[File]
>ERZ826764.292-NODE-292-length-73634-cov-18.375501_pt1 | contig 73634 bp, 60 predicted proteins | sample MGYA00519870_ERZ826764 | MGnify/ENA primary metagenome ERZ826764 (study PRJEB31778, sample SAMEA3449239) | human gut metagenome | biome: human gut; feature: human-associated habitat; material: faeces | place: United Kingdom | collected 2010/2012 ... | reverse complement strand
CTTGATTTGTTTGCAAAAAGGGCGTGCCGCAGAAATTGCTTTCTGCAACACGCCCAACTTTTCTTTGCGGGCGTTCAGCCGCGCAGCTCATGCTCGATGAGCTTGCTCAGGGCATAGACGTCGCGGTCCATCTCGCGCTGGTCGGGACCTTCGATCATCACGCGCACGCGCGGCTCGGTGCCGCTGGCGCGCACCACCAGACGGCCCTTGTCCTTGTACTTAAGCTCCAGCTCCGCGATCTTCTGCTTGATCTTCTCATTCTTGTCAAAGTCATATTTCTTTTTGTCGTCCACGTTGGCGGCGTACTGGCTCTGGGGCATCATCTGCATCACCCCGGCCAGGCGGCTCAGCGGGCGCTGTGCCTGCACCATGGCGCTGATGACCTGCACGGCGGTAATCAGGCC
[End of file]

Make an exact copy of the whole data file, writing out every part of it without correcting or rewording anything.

>ERZ826764.292-NODE-292-length-73634-cov-18.375501_pt1 | contig 73634 bp, 60 predicted proteins | sample MGYA00519870_ERZ826764 | MGnify/ENA primary metagenome ERZ826764 (study PRJEB31778, sample SAMEA3449239) | human gut metagenome | biome: human gut; feature: human-associated habitat; material: faeces | place: United Kingdom | collected 2010/2012 ... | reverse complement strand
CTTGATTTGTTTGCAAAAAGGGCGTGCCGCAGAAATTGCTTTCTGCAACACGCCCAACTTTTCTTTGCGGGCGTTCAGCCGCGCAGCTCATGCTCGATGAGCTTGCTCAGGGCATAGACGTCGCGGTCCATCTCGCGCTGGTCGGGACCTTCGATCATCACGCGCACGCGCGGCTCGGTGCCGCTGGCGCGCACCACCAGACGGCCCTTGTCCTTGTACTTAAGCTCCAGCTCCGCGATCTTCTGCTTGATCTTCTCATTCTTGTCAAAGTCATATTTCTTTTTGTCGTCCACGTTGGCGGCGTACTGGCTCTGGGGCATCATCTGCATCACCCCGGCCAGGCGGCTCAGCGGGCGCTGTGCCTGCACCATGGCGCTGATGACCTGCACGGCGGTAATCAGGCC